There may be a new way to diagnose Alzheimer's Disease, researchers say it appears that less blood flow in a certain part of the brain makes those people 16 times for likely to have Alzheimer's Disease than some other type of dementia.
In the study, researchers used specialized brain scans to measure blood flow in the elderly. And the scan showed that most of those with Alzheimer's Disease had reduced blood flow in a region of the brain responsible for processing information.
Researchers say this tool along with clinical evaluation may be the most accurate test to date to find and diagnose Alzheimer's Disease. The study was conducted by researchers at University of Texas Southwestern Medical Center in Dallas.
The study was published in the Journal of Nuclear Medicine. Alzheimer's Disease affects approximately 4 million Americans. Symptoms can include memory loss, personality changes, and trouble communicating and understanding. A spect is a radioisotope test that produces a three-dimensional picture of blood flow in the brain.
Millions of women in this country want to have a baby, but can't. Infertility affects one in six couples. But there are new opportunities for couples to have children. One is a program called Snowflakes, it allows couples who want to get pregnant, to adopt embryos from families who have extra from their own fertility treatments. Dr. Gloria Halverson, fertility expert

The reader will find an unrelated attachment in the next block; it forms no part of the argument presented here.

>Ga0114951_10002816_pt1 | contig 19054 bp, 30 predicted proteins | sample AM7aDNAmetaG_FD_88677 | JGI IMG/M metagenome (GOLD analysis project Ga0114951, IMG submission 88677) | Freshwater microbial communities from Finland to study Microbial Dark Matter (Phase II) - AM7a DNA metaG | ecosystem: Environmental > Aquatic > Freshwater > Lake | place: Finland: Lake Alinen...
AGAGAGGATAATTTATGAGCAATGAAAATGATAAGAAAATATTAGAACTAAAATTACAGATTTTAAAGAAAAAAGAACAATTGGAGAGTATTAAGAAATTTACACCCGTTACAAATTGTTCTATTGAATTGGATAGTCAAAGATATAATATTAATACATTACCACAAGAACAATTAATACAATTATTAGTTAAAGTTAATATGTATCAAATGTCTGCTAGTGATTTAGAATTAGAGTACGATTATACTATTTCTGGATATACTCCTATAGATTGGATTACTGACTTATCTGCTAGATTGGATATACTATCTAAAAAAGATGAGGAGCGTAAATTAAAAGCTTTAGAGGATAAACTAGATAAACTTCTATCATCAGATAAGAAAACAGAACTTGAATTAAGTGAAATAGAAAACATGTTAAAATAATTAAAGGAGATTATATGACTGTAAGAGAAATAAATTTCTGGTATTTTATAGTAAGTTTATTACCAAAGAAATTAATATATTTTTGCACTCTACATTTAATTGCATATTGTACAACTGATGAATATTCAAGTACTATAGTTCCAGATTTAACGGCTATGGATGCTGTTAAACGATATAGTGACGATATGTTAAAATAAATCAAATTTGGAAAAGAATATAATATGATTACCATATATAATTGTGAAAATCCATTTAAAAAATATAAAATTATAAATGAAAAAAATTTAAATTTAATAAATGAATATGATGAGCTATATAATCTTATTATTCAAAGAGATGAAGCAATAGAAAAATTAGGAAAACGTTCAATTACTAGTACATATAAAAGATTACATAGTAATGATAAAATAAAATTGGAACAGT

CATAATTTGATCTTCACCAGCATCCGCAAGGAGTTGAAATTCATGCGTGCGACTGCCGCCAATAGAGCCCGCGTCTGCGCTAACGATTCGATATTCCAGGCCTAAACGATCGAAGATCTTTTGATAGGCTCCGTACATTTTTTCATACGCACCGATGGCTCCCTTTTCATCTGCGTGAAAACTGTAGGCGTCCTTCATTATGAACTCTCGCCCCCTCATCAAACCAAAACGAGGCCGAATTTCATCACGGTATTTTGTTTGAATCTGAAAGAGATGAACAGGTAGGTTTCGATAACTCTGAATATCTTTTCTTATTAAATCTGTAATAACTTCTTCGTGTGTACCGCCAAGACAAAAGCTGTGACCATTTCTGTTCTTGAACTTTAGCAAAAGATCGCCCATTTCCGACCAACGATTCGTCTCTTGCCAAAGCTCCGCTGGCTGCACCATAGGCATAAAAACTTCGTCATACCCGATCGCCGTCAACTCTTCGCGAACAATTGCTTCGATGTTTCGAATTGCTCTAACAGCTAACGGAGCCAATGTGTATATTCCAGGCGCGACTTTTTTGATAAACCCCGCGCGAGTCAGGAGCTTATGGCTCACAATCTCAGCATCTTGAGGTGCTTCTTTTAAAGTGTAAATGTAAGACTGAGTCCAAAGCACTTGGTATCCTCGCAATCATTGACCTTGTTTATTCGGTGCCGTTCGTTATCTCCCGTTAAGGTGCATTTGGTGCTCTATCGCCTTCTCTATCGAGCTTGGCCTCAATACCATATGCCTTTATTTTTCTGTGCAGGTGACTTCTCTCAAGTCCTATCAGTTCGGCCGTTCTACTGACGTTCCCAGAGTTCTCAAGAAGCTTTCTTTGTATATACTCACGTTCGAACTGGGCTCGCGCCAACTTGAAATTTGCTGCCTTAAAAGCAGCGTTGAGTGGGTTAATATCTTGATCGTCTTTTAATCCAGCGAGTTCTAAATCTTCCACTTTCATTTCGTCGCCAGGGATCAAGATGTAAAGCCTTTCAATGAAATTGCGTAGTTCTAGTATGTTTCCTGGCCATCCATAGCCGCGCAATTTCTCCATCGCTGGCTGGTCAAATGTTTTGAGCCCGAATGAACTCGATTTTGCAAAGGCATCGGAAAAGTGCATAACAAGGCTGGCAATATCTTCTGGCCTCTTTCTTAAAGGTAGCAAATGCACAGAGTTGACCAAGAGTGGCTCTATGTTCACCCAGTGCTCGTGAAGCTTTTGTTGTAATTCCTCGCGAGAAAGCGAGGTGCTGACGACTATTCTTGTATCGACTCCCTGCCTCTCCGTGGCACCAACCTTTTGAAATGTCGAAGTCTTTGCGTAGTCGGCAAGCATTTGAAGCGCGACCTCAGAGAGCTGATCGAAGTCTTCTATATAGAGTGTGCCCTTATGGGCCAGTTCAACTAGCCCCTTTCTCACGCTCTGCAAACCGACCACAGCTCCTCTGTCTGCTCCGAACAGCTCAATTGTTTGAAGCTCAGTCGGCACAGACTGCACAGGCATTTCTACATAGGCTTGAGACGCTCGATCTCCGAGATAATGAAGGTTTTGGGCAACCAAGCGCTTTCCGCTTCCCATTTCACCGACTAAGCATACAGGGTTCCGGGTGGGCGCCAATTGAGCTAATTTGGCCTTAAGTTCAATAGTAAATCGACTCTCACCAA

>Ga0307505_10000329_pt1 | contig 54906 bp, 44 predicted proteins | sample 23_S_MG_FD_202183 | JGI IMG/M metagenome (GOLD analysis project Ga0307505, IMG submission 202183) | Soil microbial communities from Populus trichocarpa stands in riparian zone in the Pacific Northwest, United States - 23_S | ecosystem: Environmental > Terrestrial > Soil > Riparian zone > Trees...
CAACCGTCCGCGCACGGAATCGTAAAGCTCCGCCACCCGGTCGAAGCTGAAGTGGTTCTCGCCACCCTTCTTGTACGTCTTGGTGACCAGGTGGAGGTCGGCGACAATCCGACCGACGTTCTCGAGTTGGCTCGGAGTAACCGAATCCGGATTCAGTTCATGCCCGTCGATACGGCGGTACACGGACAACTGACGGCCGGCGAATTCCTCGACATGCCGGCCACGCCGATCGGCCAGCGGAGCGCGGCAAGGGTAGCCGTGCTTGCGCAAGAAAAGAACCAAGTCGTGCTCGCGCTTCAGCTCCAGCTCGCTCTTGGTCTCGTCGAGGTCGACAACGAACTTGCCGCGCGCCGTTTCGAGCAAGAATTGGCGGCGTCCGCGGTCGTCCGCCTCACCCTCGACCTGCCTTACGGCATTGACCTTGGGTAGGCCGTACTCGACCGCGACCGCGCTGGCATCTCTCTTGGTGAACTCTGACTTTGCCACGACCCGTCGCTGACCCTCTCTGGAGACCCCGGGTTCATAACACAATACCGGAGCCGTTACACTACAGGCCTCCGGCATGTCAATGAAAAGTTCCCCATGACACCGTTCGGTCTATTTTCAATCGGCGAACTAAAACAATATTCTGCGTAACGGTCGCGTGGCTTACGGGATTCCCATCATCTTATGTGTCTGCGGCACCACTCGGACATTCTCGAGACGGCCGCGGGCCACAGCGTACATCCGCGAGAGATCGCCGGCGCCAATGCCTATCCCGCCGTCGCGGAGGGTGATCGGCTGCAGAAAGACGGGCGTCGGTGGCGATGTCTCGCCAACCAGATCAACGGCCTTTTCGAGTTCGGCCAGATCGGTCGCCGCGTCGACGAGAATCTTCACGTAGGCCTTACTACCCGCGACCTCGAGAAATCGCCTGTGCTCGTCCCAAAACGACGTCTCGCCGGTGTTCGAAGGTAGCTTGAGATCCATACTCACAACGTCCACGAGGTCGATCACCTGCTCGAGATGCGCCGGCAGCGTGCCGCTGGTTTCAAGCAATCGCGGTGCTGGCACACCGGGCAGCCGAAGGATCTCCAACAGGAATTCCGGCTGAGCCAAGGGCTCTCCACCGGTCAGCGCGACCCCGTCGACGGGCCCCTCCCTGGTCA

"It's significantly less cost and gives them a lot of hope they too can have a family," says Dr. Gloria Halverson, fertility expert.
Dr. Halverson says there are 400,000 frozen embryos in this country right now. Snowflakes is an embryo adoption process that's not necessarily anonymous. Prospective parents can get pictures and a little background information about the genetic parents. For more information about the Snowflakes program ( click here).
As the weather warms up, cold and flu season wind down but did you know we're right in the middle of pink eye season which starts late in the Winter and goes through the Spring. It is particularly a concern in day cares because it's common among youngsters and highly contagious.
Here's what to watch for: in the early stages, pink eye can just be itchy, red and sticky. But the worse it gets, the more the eye may begin to drain mucus. The good news is, unless it's severe, pink eye can be treated with antibiotic eye drops. In the meantime, if someone brings pink eye into your family, remember that the best way to keep it from spreading is lots of hand washing.